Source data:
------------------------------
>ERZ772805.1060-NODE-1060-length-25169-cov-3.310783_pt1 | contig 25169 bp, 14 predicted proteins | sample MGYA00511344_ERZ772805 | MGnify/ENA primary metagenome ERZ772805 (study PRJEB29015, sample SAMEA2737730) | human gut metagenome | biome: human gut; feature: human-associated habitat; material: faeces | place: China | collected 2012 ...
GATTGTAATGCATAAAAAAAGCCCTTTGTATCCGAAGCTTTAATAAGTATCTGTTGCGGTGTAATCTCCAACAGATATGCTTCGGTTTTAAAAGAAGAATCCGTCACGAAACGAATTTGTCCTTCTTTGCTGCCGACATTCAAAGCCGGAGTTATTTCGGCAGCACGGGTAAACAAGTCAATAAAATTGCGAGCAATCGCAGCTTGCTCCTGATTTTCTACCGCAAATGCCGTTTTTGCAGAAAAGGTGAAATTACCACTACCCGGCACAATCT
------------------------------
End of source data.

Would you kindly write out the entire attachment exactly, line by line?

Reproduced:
>ERZ772805.1060-NODE-1060-length-25169-cov-3.310783_pt1 | contig 25169 bp, 14 predicted proteins | sample MGYA00511344_ERZ772805 | MGnify/ENA primary metagenome ERZ772805 (study PRJEB29015, sample SAMEA2737730) | human gut metagenome | biome: human gut; feature: human-associated habitat; material: faeces | place: China | collected 2012 ...
GATTGTAATGCATAAAAAAAGCCCTTTGTATCCGAAGCTTTAATAAGTATCTGTTGCGGTGTAATCTCCAACAGATATGCTTCGGTTTTAAAAGAAGAATCCGTCACGAAACGAATTTGTCCTTCTTTGCTGCCGACATTCAAAGCCGGAGTTATTTCGGCAGCACGGGTAAACAAGTCAATAAAATTGCGAGCAATCGCAGCTTGCTCCTGATTTTCTACCGCAAATGCCGTTTTTGCAGAAAAGGTGAAATTACCACTACCCGGCACAATCT